Dropbox: File synching and sharing made easy

Michael lasky By Michael Lasky

There’s no shortage of services offering file sharing, synching, and collaboration through the Internet.

But one service stands out from the rest. Dropbox is one of those simple applications that, once installed, quickly become an indispensable part of your computing process.

Having seen hundreds of PC products come and go over the years, we’re not easily impressed here at Windows Secrets. But every once in a while some product — or service in this case — comes along that we soon find we can’t live without. Dropbox, an online file-backup, -sharing, and -synchronization service, fits that category. We use it in the office for managing our production files, and many of us use it for our personal computing.

File synching evolves with changes in computing

Keeping files synched between PCs has always been a bit of a drag — not as in drag-and-drop, but as in multistep tedium. A few breakthrough apps made the task easier. Remember LapLink? That was a product no laptop user could live without. Remember Microsoft’s Briefcase? (Yes, it’s still around, but how many people actually use it?) Microsoft had a great idea building its synching applet into Windows. But, ultimately, it proved too cumbersome to use.

Now that nearly every PC user has access to the Internet, file sharing has moved into the cloud — and added collaboration and file backup as new services. There is a horde of these sites — several of which I discussed in my June 24 Top Story, “SkyDrive takes on the online-storage arena.” Alas, most involve signing onto a password-protected entry site to accomplish anything.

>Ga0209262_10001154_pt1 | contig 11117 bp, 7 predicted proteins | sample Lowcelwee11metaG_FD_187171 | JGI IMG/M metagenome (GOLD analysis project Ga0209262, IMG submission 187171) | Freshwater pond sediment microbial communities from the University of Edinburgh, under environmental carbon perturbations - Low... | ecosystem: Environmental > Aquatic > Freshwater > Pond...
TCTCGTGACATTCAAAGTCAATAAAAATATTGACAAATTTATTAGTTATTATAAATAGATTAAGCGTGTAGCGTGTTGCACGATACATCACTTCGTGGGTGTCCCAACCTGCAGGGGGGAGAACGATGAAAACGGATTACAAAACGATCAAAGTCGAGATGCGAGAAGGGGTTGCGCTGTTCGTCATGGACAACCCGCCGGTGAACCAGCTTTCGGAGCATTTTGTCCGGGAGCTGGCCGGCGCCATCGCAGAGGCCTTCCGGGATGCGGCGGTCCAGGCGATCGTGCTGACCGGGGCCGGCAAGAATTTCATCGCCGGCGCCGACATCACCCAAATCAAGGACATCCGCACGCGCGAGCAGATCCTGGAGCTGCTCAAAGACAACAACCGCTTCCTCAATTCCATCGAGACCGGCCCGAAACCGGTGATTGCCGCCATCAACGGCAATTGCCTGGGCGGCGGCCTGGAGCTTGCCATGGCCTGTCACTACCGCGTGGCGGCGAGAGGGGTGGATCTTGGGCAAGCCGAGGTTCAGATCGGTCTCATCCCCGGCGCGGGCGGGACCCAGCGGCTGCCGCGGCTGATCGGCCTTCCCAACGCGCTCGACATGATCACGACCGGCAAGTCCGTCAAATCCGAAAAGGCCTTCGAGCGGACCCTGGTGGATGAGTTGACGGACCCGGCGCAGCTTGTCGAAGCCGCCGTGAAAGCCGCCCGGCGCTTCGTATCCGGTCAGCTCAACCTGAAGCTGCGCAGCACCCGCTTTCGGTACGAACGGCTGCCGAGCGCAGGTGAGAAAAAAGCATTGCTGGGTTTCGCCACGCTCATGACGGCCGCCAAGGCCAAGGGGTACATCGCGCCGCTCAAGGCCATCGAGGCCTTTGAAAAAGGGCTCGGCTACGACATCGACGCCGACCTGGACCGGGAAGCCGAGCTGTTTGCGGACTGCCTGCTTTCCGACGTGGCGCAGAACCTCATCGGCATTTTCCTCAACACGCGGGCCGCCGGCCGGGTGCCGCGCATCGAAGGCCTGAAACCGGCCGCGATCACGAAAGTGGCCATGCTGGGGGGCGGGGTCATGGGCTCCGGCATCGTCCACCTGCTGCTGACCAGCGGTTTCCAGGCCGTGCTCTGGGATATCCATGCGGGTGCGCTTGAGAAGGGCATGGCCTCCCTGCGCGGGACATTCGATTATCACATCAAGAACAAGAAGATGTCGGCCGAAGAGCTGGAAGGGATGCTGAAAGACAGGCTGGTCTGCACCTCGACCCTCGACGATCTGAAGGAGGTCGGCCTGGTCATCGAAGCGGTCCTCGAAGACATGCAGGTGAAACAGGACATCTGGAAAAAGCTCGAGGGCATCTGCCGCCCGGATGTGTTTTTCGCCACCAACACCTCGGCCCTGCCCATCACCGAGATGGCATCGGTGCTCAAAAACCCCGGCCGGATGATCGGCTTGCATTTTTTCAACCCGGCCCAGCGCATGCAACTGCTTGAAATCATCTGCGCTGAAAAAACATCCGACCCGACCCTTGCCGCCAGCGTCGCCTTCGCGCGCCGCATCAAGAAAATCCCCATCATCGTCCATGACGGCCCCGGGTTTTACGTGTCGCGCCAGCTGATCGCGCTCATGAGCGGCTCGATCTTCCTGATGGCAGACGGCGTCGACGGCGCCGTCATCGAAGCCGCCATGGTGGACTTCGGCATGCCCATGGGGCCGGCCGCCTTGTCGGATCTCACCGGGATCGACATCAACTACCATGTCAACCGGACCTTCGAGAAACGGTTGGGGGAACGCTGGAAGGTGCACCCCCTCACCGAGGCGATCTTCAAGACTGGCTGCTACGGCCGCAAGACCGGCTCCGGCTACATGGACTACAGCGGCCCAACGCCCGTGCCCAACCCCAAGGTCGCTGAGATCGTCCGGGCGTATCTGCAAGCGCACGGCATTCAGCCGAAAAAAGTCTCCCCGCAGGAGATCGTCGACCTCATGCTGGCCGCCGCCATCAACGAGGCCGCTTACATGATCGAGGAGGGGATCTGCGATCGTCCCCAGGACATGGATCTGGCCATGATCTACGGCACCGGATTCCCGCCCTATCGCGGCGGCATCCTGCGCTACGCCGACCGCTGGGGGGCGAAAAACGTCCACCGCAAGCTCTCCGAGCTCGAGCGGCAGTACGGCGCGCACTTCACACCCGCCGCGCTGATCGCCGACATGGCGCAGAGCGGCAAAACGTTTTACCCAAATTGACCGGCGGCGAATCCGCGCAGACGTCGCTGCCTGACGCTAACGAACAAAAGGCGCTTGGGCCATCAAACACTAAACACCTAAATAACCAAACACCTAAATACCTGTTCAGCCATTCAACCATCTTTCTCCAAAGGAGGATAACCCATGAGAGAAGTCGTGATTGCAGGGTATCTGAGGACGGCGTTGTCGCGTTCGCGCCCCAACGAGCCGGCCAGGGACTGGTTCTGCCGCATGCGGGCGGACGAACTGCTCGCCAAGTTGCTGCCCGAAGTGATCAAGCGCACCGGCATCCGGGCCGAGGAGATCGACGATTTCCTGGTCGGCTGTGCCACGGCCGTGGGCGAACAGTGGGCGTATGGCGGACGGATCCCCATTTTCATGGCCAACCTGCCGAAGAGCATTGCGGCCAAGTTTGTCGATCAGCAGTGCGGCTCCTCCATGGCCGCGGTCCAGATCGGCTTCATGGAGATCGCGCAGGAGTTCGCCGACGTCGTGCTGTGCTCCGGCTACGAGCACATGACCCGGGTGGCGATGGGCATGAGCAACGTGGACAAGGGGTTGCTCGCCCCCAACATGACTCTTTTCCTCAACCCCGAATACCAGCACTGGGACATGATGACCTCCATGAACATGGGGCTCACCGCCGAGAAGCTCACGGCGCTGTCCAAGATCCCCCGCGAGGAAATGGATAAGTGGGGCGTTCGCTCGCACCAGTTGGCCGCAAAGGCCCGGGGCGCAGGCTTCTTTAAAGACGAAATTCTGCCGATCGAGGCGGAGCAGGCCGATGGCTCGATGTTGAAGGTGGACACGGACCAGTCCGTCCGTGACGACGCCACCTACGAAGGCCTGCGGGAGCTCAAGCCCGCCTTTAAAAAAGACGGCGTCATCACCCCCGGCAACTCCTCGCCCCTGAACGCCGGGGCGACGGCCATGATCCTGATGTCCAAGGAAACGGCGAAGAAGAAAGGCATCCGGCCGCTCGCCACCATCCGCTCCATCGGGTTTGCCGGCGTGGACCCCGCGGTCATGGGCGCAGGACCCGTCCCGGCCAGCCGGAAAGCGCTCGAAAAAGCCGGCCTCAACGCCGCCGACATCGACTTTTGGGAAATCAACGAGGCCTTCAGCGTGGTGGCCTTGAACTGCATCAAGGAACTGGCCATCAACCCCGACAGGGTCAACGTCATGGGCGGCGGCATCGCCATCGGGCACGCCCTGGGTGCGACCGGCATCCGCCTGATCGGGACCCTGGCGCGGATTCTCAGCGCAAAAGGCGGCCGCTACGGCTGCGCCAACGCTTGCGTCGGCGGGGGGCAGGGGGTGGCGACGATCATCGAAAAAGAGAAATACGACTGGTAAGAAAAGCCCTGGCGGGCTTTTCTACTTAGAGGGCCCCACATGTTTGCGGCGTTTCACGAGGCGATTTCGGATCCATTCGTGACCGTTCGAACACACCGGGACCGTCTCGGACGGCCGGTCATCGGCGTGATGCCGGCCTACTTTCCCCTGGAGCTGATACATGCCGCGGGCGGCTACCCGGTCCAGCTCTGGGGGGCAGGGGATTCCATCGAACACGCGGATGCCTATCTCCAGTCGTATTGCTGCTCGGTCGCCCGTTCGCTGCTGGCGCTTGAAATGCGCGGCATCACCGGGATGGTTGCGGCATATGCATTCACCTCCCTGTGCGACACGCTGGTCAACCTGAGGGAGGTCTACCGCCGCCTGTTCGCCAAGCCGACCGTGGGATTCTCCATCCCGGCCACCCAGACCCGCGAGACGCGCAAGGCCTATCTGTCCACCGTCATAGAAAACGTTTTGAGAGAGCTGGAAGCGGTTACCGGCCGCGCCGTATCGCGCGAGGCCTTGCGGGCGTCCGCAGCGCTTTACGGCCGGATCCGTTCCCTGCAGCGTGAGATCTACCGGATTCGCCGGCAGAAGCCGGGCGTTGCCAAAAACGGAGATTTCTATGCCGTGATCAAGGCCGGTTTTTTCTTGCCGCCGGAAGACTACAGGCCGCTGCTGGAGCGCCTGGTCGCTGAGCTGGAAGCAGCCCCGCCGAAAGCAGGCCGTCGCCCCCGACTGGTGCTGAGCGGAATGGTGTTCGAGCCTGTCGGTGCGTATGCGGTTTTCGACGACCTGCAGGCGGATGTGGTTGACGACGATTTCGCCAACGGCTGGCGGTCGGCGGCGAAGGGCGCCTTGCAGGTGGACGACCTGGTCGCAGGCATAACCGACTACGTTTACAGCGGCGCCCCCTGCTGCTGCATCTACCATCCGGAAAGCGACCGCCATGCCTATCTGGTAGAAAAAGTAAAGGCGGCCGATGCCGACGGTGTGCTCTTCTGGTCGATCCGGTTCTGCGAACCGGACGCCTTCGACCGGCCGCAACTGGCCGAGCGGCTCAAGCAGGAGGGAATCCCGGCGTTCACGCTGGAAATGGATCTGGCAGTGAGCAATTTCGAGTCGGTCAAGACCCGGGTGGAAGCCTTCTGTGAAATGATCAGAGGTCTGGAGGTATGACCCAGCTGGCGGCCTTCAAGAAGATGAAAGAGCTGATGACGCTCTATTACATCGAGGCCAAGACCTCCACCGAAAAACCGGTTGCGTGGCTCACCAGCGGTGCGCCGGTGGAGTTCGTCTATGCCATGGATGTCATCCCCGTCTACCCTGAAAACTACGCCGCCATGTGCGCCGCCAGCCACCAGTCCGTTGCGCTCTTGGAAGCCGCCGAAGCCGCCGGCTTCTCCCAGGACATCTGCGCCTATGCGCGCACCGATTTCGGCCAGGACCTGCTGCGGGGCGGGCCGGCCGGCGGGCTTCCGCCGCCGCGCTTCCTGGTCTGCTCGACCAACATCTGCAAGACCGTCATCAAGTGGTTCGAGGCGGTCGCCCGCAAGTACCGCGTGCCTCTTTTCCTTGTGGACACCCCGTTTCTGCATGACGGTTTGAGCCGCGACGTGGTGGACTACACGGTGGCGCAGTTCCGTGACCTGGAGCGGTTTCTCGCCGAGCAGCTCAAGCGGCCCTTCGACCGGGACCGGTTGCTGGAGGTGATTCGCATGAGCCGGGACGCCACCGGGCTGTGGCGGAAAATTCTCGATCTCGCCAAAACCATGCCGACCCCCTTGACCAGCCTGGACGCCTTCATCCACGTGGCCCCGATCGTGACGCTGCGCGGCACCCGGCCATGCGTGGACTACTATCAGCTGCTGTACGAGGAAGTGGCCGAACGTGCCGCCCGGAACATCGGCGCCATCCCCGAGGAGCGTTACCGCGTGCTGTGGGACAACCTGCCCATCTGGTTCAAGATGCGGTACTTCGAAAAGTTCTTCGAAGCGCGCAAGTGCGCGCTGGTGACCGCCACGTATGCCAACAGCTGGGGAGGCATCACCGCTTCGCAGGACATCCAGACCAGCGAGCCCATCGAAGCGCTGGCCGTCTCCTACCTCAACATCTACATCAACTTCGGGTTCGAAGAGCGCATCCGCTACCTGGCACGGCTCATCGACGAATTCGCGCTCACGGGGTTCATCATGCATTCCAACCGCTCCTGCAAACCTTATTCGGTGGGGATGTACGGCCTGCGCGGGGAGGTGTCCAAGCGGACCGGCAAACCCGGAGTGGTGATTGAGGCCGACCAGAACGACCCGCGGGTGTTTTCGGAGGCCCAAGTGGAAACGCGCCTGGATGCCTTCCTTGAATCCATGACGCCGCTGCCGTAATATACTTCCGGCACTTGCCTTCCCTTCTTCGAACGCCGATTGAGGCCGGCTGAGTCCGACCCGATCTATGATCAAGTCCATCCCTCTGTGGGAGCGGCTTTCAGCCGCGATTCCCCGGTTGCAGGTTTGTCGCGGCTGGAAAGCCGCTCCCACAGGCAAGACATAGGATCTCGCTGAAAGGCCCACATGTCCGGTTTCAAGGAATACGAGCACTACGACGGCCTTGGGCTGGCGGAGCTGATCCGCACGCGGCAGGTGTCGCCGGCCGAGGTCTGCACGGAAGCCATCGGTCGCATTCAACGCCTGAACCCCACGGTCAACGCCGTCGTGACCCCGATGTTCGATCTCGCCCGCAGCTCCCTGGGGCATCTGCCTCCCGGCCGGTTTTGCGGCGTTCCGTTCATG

But not Dropbox — a small application that saves you immense amounts of time and effort. Once set up, Dropbox becomes just another folder on your PC — or your Mac, iPad, smartphone, or other computing device that can display documents. Your files are stored both locally in your Dropbox folder and online on the service’s servers. Dropbox lets you back up, share, and sync any file merely by dragging the file into the Dropbox folder on your desktop. Any changes made to files in Dropbox are automatically updated in all other linked Dropbox folders in other devices, as long as you are connected (or when you reconnect) to the Internet.

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All Windows Secrets articles posted on 2010-10-28:

Michael Lasky

About Michael Lasky

WS contributing editor Michael Lasky is a freelance writer based in Oakland, California, who has 20 years of computer-magazine experience, most recently as senior editor at PC World.